First cross the impressive moat surrounding the Imperial Palace. Then tour the Imperial Palace East Garden with its lots of trees. And don’t miss a walk through the Kokyo Higashi Gyoen to find a small waterfall and pond for a perfect picture backdrop.
Then exit through the Hirakawamon Gate of the Imperial Palace East and walk to the next destination. If you need a drink or snack, duck into 1 Chrome-1 Hitosubashi, across from the north gate of the Imperial Palace East Garden for a convenience store and a sandwich shop.
National Museum of Modern Art—MOMAT
3-1 Kitanomaru-koen, Chiyodao-ku
Walking distance from Imperial Palace (on northern boundary)
Open 10 a.m. to 5 p.m. Tuesday to Thursday, Saturday and Sunday. Open 10 a.m. to 8 p.m. Friday
Admission Adults 500 yen, 250 yen college students and free for kids under 18.
First head to the highlights gallery on fourth floor for the best of Japanese modern and contemporary art. During the early part of the 20th century Japanese artists studied and worked in Paris.
Then continue down through the galleries and if you have time walk to the Crafts Gallery for kimonos, lacquerware and glassware. Located close-by at 1 Kitanomaru-koen. Additional admission.
For the next destination take the Tokyo Metro’s Tozai Line (light blue) at the Takebashi Station (T08) to Otemachi Station (T09). Then transfer to the Chiyoda Line (green) to Hibiya Station (C09) and walk the JR Yurakucho Station, connected to the Hibiya Station for the next adventure.
After 5 Food Tour by Urban Adventures
Meet outside JR Yurakucho Station
Tour from 5 p.m. to at least 8 p.m.
Admission based on age, not for kids under 12.
It’s your first full day in Tokyo, so learn about its rich culinary heritage from a local. I recommend a guided food tour, like After 5 offered by Urban Adventures.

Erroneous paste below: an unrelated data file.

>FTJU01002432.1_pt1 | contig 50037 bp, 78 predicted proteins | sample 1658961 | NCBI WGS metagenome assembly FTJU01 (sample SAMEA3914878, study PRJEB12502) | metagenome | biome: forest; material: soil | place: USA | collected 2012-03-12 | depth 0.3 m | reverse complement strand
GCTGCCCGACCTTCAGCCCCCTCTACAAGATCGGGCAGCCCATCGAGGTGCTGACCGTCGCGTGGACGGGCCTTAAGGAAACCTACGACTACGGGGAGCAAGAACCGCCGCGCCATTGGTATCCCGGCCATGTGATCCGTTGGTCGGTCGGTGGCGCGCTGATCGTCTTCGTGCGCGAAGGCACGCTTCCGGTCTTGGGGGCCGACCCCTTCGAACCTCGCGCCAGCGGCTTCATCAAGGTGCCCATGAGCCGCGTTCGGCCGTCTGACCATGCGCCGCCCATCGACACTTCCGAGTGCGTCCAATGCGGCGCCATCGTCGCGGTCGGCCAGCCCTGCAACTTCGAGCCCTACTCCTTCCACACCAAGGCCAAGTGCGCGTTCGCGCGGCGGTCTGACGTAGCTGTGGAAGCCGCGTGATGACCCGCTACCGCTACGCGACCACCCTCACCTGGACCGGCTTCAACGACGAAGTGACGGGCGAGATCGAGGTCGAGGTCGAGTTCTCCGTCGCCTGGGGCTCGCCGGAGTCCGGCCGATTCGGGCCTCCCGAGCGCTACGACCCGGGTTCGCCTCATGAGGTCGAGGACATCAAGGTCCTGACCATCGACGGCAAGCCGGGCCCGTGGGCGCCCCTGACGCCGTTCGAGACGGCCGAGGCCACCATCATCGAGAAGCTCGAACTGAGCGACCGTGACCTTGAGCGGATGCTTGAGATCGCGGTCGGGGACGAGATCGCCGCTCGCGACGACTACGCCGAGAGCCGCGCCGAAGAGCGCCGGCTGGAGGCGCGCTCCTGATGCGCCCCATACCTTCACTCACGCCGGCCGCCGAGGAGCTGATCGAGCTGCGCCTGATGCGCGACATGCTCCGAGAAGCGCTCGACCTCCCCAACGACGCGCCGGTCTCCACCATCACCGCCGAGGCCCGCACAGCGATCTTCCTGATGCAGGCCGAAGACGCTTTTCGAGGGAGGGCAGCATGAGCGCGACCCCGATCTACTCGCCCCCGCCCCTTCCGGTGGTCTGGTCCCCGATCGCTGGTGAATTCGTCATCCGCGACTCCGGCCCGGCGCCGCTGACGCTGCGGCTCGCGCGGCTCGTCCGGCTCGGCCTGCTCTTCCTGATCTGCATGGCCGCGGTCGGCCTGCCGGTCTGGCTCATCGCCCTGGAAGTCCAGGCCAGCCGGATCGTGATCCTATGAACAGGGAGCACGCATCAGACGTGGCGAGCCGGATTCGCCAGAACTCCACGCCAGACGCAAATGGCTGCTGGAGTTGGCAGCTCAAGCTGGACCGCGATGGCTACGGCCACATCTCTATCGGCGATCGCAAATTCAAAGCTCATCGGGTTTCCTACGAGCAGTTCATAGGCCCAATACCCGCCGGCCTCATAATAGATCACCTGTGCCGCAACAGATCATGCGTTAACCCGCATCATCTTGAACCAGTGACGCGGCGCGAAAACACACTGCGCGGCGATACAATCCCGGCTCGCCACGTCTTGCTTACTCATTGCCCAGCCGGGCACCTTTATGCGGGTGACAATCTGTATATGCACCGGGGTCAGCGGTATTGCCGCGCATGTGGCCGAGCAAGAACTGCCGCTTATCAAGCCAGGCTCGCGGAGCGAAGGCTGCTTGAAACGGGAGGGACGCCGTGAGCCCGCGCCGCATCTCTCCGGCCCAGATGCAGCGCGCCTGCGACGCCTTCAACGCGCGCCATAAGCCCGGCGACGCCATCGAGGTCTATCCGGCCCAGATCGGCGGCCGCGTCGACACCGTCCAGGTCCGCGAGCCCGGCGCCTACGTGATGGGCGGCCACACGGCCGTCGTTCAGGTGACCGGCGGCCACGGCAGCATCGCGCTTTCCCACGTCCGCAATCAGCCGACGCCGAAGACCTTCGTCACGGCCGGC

My English-speaking guide offered insights into Japanese dining customs. Our tour started with a favorite for locals after work, yakitori.
After ducking down Yakitori Alley, part of it under railway lines, we sampled several bamboo-skewered meat and vegetable appetizers. Then we munched on mochi in Ginza before hopping a Tokyo Metro for the next stop, Tsukishima, an island close to Tokyo.
With quieter streets we walked to our next culinary treat, Monja-yaki. It’s a traditional pancake made with cabbage, mochi and pork on a griddle in the middle of the table.
Day 2—Tokyo Pop Culture Day
After spending the first day getting acquainted to Tokyo’s traditional culture, head to the heartbeat of pop culture. Board the Ginza Line (orange line) to Shibuyu Station.
At the intersection of the Hanzomon, Fukutoshin and Ginza Lines
2-24-1 in the basement of Shibuya Station
If you’re hungry head downstairs for a grocery store with a food hall attached. Find bento boxes, sushi, Japanese gyoza and lots of French pastries and breads.
Then head upstairs and outside for the next destinations.
Shibuya Station at Hachiko Exit
A national symbol of loyalty is Akita, the dog walked to Shibuya Station everyday to meet its master, even years after his master’s death.